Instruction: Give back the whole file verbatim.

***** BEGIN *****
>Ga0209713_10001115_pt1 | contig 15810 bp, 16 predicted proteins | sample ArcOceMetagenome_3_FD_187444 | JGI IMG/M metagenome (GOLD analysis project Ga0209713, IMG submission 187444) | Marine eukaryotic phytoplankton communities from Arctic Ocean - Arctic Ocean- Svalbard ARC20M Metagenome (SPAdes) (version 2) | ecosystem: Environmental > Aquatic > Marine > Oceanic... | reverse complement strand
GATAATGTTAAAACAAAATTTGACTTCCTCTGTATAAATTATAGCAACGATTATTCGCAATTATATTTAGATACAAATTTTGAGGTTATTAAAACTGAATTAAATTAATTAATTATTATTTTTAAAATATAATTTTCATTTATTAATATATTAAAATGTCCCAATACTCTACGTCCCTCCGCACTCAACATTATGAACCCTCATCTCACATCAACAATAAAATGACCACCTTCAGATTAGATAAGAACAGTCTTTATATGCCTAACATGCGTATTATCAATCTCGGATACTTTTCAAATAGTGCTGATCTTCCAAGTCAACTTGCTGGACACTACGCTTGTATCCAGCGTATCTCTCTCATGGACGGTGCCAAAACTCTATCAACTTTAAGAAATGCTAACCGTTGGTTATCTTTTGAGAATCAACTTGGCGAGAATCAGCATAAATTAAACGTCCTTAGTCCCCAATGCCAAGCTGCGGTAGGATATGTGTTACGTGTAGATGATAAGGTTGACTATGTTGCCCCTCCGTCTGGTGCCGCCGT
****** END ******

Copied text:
>Ga0209713_10001115_pt1 | contig 15810 bp, 16 predicted proteins | sample ArcOceMetagenome_3_FD_187444 | JGI IMG/M metagenome (GOLD analysis project Ga0209713, IMG submission 187444) | Marine eukaryotic phytoplankton communities from Arctic Ocean - Arctic Ocean- Svalbard ARC20M Metagenome (SPAdes) (version 2) | ecosystem: Environmental > Aquatic > Marine > Oceanic... | reverse complement strand
GATAATGTTAAAACAAAATTTGACTTCCTCTGTATAAATTATAGCAACGATTATTCGCAATTATATTTAGATACAAATTTTGAGGTTATTAAAACTGAATTAAATTAATTAATTATTATTTTTAAAATATAATTTTCATTTATTAATATATTAAAATGTCCCAATACTCTACGTCCCTCCGCACTCAACATTATGAACCCTCATCTCACATCAACAATAAAATGACCACCTTCAGATTAGATAAGAACAGTCTTTATATGCCTAACATGCGTATTATCAATCTCGGATACTTTTCAAATAGTGCTGATCTTCCAAGTCAACTTGCTGGACACTACGCTTGTATCCAGCGTATCTCTCTCATGGACGGTGCCAAAACTCTATCAACTTTAAGAAATGCTAACCGTTGGTTATCTTTTGAGAATCAACTTGGCGAGAATCAGCATAAATTAAACGTCCTTAGTCCCCAATGCCAAGCTGCGGTAGGATATGTGTTACGTGTAGATGATAAGGTTGACTATGTTGCCCCTCCGTCTGGTGCCGCCGT